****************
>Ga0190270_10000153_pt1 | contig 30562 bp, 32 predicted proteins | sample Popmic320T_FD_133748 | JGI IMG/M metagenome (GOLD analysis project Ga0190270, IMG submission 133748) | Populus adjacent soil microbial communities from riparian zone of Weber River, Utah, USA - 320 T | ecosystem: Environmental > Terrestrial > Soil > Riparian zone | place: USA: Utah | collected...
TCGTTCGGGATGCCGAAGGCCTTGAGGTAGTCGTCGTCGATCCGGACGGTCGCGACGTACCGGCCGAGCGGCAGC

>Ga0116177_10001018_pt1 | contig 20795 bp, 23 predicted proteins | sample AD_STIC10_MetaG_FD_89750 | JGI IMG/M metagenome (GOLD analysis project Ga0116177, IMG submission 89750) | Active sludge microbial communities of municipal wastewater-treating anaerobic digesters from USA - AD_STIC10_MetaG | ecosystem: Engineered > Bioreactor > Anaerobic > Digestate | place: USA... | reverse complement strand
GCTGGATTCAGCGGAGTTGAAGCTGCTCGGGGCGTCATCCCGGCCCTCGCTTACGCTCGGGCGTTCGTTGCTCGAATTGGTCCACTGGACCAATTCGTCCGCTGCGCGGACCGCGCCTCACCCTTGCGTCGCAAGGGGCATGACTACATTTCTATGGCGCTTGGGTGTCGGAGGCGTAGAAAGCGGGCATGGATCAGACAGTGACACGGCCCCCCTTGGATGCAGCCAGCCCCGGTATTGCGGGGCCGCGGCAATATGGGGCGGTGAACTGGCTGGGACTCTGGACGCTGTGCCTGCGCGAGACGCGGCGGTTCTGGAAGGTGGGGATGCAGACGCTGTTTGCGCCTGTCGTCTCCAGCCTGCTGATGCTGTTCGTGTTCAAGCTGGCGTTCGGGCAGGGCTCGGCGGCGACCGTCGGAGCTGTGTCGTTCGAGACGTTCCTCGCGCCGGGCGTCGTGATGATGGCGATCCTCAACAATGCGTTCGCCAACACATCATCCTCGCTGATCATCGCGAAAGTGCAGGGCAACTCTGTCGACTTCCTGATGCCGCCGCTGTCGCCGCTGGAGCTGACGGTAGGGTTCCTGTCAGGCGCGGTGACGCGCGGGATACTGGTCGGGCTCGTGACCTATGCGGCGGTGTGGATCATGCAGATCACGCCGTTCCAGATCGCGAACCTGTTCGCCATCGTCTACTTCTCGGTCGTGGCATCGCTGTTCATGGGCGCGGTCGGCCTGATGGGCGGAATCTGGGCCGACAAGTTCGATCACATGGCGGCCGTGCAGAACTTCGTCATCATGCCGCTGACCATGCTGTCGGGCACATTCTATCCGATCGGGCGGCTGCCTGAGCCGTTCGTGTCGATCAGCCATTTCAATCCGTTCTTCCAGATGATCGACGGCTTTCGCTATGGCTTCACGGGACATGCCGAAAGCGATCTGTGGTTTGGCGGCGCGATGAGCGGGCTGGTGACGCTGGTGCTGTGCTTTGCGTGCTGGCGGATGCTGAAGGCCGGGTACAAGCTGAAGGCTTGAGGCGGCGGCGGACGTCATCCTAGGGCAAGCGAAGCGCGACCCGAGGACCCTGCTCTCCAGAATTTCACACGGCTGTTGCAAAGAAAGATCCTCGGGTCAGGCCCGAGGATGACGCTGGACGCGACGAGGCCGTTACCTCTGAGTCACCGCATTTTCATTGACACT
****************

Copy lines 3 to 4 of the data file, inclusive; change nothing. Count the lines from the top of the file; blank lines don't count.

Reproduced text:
>Ga0116177_10001018_pt1 | contig 20795 bp, 23 predicted proteins | sample AD_STIC10_MetaG_FD_89750 | JGI IMG/M metagenome (GOLD analysis project Ga0116177, IMG submission 89750) | Active sludge microbial communities of municipal wastewater-treating anaerobic digesters from USA - AD_STIC10_MetaG | ecosystem: Engineered > Bioreactor > Anaerobic > Digestate | place: USA... | reverse complement strand
GCTGGATTCAGCGGAGTTGAAGCTGCTCGGGGCGTCATCCCGGCCCTCGCTTACGCTCGGGCGTTCGTTGCTCGAATTGGTCCACTGGACCAATTCGTCCGCTGCGCGGACCGCGCCTCACCCTTGCGTCGCAAGGGGCATGACTACATTTCTATGGCGCTTGGGTGTCGGAGGCGTAGAAAGCGGGCATGGATCAGACAGTGACACGGCCCCCCTTGGATGCAGCCAGCCCCGGTATTGCGGGGCCGCGGCAATATGGGGCGGTGAACTGGCTGGGACTCTGGACGCTGTGCCTGCGCGAGACGCGGCGGTTCTGGAAGGTGGGGATGCAGACGCTGTTTGCGCCTGTCGTCTCCAGCCTGCTGATGCTGTTCGTGTTCAAGCTGGCGTTCGGGCAGGGCTCGGCGGCGACCGTCGGAGCTGTGTCGTTCGAGACGTTCCTCGCGCCGGGCGTCGTGATGATGGCGATCCTCAACAATGCGTTCGCCAACACATCATCCTCGCTGATCATCGCGAAAGTGCAGGGCAACTCTGTCGACTTCCTGATGCCGCCGCTGTCGCCGCTGGAGCTGACGGTAGGGTTCCTGTCAGGCGCGGTGACGCGCGGGATACTGGTCGGGCTCGTGACCTATGCGGCGGTGTGGATCATGCAGATCACGCCGTTCCAGATCGCGAACCTGTTCGCCATCGTCTACTTCTCGGTCGTGGCATCGCTGTTCATGGGCGCGGTCGGCCTGATGGGCGGAATCTGGGCCGACAAGTTCGATCACATGGCGGCCGTGCAGAACTTCGTCATCATGCCGCTGACCATGCTGTCGGGCACATTCTATCCGATCGGGCGGCTGCCTGAGCCGTTCGTGTCGATCAGCCATTTCAATCCGTTCTTCCAGATGATCGACGGCTTTCGCTATGGCTTCACGGGACATGCCGAAAGCGATCTGTGGTTTGGCGGCGCGATGAGCGGGCTGGTGACGCTGGTGCTGTGCTTTGCGTGCTGGCGGATGCTGAAGGCCGGGTACAAGCTGAAGGCTTGAGGCGGCGGCGGACGTCATCCTAGGGCAAGCGAAGCGCGACCCGAGGACCCTGCTCTCCAGAATTTCACACGGCTGTTGCAAAGAAAGATCCTCGGGTCAGGCCCGAGGATGACGCTGGACGCGACGAGGCCGTTACCTCTGAGTCACCGCATTTTCATTGACACT